Dances - Keep Talking | Rumpus Music

Sound Takes: Keep Talking


Keep Talking (Independent)

When the young Brooklyn trio Dances set out to record their debut full length, there was no plan. With just an EP to their name, they were looking to build on that previous work. They picked a few songs that were working well live, the ones that felt best when they played, and recorded them live in studio over the course of two days.

The result, released on September 8th on Bandcamp, is called Keep Talking. The eleven tracks range from the one minute and forty-one second blast of punk called “Rat” to the more elliptical and searching “Jones,” which clocks in at 4:57. Throughout the album distorted guitar riffs and Black Sabbath-style psychedelia work as guideposts from which the band works out different sounds and styles.


And just as there is no clear entry point to the album, at least initially shuffle mode does as much justice as starting at track one, Dances keeps thing willfully obscure when it comes to finding an entry point to the band’s history, philosophy, or just anything beyond their names and what instruments they play. Their biography, also on Bandcamp, reads:

Emerging fully-formed from the skull of a rat, Dances have yoked their animus to decades of well-meaning subterfuge. David Su (China), Sam Stoeltje (Texas), Trevor Vaz (Despair). They’re cracking the egg of Neo-New York, drinking blood from marble flasks—three dead boys thrashing ceaselessly against the past.

With an eye toward filling in some of those blanks and gaining some insight into how the band works (like, where exactly does one find a marble flask these days?), I gave Trevor a call.

It did not go well. Though his answers were thought-out and well-considered, we couldn’t seem to keep a connection. Trevor was driving through Virginia on the way home from a camping trip. I was calling from my apartment in Washington, DC, where good phone service is eternally hard to come by. I asked about the band’s origins, how everyone met, and the call dropped. We tried Google Voice, I asked about where the album was recorded, and the connection failed. Finally, I asked about about something I thought I noticed popping up across the album. Here and there are mentions of music being the driving force, the animating heart beneath the various styles they try out on the different tracks. Was I hearing a theme develop, intentionally laid there to tie the songs together and provide a narrative across the tracks? “Yeah. I guess it is in there. There’s a lot of stuff about the frustrations of …” he said, with a tone that sounded like maybe he was just humoring me, when the call dropped again.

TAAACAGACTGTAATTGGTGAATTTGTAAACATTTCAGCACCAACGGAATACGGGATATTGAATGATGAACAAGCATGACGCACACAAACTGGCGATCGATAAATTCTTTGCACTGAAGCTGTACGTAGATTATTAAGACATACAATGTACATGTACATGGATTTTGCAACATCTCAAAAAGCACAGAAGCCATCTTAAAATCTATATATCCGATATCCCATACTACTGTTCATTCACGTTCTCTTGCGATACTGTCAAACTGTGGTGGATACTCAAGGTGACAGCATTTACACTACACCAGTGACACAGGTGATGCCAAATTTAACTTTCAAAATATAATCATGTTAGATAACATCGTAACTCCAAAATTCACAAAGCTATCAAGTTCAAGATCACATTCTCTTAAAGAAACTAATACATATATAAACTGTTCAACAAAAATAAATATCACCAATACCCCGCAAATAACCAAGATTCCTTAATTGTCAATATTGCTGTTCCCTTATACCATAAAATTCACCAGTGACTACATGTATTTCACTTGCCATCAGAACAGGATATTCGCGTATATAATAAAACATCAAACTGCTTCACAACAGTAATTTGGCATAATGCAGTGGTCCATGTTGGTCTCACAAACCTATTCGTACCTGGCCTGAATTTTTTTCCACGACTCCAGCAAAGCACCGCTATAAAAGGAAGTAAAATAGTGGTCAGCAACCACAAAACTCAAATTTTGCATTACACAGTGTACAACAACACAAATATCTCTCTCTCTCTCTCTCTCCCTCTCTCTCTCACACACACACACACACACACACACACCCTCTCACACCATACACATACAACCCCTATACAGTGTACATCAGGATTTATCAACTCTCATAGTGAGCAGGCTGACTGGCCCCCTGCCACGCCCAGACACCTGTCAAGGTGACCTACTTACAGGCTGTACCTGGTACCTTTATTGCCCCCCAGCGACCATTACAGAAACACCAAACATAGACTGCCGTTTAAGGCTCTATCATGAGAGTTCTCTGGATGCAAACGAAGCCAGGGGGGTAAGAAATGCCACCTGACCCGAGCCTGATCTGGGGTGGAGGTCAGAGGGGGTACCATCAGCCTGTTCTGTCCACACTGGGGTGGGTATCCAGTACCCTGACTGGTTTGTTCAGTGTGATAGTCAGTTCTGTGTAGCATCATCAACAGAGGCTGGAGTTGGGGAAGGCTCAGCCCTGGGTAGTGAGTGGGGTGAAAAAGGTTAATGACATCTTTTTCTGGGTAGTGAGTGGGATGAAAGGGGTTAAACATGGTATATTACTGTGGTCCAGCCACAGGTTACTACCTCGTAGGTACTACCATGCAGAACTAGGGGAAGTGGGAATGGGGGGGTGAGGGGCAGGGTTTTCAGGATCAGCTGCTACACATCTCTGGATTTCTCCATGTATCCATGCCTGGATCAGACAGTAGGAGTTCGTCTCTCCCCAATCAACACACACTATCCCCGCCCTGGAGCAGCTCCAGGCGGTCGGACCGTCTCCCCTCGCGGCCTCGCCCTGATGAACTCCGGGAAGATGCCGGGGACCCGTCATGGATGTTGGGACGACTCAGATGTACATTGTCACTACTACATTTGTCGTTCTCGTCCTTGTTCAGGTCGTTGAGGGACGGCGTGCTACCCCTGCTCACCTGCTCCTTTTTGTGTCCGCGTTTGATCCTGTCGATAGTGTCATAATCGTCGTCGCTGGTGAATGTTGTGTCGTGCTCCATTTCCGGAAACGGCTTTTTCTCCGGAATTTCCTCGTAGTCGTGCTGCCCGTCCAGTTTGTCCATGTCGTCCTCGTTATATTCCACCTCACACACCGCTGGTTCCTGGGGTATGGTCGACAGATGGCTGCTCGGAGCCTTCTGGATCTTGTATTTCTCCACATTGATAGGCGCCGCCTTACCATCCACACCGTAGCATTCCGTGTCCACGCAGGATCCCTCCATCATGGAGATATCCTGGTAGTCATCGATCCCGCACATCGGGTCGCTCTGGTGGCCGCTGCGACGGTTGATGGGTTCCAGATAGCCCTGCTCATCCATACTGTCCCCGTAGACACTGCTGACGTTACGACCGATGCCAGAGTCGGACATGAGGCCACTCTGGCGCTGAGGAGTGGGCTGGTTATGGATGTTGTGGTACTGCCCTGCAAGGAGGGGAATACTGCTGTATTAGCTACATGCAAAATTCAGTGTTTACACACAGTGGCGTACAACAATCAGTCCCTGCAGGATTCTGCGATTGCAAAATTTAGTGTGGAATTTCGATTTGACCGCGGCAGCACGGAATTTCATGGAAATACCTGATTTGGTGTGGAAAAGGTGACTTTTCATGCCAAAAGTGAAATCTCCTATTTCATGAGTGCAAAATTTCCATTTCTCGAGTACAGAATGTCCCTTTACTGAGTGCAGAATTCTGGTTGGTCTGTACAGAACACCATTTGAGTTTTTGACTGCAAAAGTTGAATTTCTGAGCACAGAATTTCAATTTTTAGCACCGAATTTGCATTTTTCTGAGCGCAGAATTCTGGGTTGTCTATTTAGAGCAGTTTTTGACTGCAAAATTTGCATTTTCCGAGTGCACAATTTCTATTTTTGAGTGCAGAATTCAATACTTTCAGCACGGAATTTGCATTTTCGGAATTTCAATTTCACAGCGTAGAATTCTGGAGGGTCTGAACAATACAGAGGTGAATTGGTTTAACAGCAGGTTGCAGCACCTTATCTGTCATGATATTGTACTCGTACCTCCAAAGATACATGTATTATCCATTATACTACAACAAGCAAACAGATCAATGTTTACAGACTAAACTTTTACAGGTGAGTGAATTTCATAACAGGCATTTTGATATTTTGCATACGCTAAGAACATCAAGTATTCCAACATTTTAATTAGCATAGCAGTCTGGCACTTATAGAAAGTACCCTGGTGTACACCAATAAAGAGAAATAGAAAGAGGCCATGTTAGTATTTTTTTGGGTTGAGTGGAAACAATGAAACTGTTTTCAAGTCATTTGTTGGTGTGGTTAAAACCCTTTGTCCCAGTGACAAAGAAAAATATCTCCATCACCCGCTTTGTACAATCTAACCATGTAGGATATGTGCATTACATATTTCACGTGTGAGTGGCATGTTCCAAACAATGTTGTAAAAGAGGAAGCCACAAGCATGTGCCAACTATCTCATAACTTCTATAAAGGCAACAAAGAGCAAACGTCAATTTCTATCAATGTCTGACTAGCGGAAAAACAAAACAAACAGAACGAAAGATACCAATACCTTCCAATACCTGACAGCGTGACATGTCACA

We agreed to continue over email. Having never gotten the answer, I was left to my own devices as a listener. I get the impression this is what Trevor and his bandmates would have wanted anyway.

The album opens with a distorted, squeaky, guitar riff that forms the backbone for “Suzy Lee.” It’s a blast of punk rock with lyrics that read like a children’s story, extolling the virtues of owning a house, marriage, and family. “Just you and me, Suzy Lee, where we can be happy,” Vaz shrieks. Later, after a list of what sounds like a pretty nice love letter, he begs the eponymous Suzy, to “turn me on, up on your stereo,” and all of a sudden Suzy Lee is maybe not a real person at all, but an ideal audience that the narrator has dreamt up. There are little easter eggs all over the album that suggest, maybe, the stories Dances are telling aren’t quite as simple as they sound.